Two major changes already have taken hold as the Army strives to modernize its network.
The company will deploy 4,425 satellites for the new nongeostationary orbit system.
The Army is strengthening its cybersecurity posture through a system of systems look.
The International Committee of the Red Cross is harnessing high technology to show the impact of war on children.
Army officials apply the streamlined IT box concept to acquire offensive cyber weapons.
The Defense Information Systems Agency’s second venture into groundbreaking commercial service-based cloud infrastructure gets the green light.
Check out the top 10 enterprise mobile security threats.
The winner of the AFCEA DC Chapter’s shark tank competition, Bastille Networks, addresses radio frequency emissions concerns for the Internet of radio.
A shark-tank approach seeks to provide innovative technologies for meeting government cybersecurity needs.
The U.S. government needs to invest in big data analytics to combat adversarial information pilfering and data digging.
Cyber attacks by these nation-states are becoming more aggressive and more dangerous.
The cyber force arm that defends DOD’s 15,000 networks with 3 million users has achieved full operational capability.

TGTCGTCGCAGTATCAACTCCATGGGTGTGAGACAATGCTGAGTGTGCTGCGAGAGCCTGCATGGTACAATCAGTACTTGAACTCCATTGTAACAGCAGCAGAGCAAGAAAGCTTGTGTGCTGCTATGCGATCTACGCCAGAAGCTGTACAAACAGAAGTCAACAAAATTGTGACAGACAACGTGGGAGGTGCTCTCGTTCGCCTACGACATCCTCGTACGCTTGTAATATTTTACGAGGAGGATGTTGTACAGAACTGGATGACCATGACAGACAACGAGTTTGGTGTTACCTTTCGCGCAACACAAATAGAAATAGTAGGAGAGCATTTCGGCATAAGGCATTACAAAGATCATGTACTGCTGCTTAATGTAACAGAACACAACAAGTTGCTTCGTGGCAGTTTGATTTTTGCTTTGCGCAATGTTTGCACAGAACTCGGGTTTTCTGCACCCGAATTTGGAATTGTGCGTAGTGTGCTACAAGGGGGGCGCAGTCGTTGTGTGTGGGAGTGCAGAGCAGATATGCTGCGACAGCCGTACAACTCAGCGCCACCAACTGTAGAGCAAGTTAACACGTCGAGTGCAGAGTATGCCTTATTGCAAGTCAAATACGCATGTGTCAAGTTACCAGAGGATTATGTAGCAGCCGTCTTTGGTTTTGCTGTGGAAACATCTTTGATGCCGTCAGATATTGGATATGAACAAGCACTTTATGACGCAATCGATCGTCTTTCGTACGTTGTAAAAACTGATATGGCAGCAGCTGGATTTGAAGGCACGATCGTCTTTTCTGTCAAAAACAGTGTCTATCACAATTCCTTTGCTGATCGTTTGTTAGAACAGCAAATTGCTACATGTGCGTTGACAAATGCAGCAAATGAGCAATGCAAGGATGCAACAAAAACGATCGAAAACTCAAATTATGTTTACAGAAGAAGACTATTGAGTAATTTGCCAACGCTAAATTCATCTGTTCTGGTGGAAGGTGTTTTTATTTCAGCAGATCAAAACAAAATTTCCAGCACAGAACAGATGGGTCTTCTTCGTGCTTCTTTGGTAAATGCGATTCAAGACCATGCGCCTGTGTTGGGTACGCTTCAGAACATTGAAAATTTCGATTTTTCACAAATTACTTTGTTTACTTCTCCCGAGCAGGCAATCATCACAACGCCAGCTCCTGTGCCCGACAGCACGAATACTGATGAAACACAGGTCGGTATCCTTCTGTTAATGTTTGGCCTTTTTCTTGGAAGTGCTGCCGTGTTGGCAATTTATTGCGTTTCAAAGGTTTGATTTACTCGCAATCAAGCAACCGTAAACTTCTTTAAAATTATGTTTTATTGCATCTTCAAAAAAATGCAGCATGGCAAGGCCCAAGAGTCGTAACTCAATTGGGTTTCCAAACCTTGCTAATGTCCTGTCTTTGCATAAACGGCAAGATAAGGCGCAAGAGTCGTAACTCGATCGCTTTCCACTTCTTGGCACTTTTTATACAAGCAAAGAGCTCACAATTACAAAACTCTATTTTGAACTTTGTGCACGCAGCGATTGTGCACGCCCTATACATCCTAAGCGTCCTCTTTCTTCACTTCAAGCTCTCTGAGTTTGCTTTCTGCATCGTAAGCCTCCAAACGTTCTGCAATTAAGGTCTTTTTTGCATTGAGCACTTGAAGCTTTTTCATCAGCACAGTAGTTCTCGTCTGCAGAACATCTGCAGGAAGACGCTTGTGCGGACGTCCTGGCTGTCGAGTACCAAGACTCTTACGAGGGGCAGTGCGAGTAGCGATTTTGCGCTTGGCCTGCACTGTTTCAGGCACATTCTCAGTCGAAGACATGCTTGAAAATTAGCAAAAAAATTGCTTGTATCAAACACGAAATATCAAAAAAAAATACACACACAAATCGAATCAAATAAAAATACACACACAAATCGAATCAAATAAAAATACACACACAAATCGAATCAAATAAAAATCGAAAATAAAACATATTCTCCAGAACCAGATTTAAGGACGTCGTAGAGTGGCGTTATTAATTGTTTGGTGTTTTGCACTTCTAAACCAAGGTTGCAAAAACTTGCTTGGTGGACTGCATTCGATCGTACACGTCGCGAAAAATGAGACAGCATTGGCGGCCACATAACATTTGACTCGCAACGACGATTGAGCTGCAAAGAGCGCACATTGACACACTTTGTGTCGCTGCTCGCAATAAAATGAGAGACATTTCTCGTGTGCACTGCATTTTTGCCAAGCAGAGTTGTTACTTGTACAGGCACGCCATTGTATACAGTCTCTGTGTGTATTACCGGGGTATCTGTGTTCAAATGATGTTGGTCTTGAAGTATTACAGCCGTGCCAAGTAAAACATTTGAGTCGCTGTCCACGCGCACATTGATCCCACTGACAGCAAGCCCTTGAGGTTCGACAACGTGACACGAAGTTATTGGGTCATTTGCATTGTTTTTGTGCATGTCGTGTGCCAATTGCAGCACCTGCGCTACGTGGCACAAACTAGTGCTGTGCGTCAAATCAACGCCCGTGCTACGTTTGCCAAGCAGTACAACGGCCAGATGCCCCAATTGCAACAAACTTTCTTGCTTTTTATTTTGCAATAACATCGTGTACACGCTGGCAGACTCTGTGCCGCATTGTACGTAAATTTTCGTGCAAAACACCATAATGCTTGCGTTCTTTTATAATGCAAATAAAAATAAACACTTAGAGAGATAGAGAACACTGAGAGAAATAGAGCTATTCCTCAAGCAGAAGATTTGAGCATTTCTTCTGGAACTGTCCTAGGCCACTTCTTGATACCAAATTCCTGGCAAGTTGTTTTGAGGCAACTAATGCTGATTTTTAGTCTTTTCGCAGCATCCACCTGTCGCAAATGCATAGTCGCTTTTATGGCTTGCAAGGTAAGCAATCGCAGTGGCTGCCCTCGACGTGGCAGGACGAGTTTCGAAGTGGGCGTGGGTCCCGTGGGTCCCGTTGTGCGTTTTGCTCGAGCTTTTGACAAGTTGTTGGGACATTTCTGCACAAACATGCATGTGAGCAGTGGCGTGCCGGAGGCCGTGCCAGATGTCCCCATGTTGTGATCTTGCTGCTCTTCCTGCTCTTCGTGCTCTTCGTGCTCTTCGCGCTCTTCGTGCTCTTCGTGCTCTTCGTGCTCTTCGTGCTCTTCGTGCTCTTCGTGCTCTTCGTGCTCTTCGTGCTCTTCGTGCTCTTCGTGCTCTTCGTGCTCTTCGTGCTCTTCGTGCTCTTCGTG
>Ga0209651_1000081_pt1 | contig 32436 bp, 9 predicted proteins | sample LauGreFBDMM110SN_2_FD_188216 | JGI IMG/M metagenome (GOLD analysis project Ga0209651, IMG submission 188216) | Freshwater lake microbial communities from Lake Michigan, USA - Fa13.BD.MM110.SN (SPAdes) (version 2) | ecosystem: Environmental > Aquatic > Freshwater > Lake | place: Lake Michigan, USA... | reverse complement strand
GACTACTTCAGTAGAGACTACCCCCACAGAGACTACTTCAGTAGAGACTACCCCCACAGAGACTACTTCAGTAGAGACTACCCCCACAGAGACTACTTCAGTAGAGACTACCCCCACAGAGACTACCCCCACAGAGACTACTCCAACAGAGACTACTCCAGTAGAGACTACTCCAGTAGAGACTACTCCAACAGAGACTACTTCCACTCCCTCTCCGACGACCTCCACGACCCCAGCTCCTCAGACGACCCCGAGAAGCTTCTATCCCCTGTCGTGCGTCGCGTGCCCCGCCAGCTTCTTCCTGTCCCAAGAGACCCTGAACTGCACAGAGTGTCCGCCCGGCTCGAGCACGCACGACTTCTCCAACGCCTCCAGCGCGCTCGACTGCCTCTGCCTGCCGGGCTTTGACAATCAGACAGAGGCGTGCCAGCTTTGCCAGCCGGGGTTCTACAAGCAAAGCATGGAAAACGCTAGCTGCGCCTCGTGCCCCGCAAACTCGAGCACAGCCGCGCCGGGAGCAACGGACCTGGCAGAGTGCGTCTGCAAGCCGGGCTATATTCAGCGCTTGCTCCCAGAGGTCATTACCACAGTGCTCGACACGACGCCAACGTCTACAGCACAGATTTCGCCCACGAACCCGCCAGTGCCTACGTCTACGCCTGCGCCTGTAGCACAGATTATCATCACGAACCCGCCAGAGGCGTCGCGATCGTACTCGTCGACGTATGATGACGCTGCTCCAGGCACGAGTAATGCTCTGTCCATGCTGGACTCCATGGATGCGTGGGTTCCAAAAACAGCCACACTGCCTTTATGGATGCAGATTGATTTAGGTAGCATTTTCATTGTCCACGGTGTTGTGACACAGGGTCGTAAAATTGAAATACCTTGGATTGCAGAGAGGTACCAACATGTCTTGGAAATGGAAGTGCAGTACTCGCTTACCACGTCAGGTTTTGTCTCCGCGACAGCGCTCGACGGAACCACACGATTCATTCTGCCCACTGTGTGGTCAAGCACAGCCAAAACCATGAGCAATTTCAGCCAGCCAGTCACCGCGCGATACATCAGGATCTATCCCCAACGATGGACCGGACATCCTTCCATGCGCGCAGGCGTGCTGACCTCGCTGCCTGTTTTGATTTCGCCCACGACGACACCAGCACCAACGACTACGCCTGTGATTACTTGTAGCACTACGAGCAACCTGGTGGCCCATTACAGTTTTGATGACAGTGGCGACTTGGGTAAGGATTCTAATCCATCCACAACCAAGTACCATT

DOD to study the implications of wearable exercise devices revealing "too much information" about service member locations and military bases.
Undersea fiber optic cables—indispensable lines of communication between continents—may not be adequately protected.
Public-private partnerships will be key to the nation's success in cybersecurity.
Attendees at CERTS explored research and development supporting the cyber training environment, as well as solutions.
Leaders from all five branches of the armed forces shared their perspectives on cyber education and training at an AFCEA symposium.
According to a recent report by Proofpoint, civilian federal agencies are slow to implement email security measures.
Col. Andrew O. Hall, USA, opened AFCEA’s first Cyber Education, Research and Training Symposium with a cyberthreat update.
Google researchers found vulnerabilities in modern computer processors made by leading chip companies; the problem represents a new class of possible attack.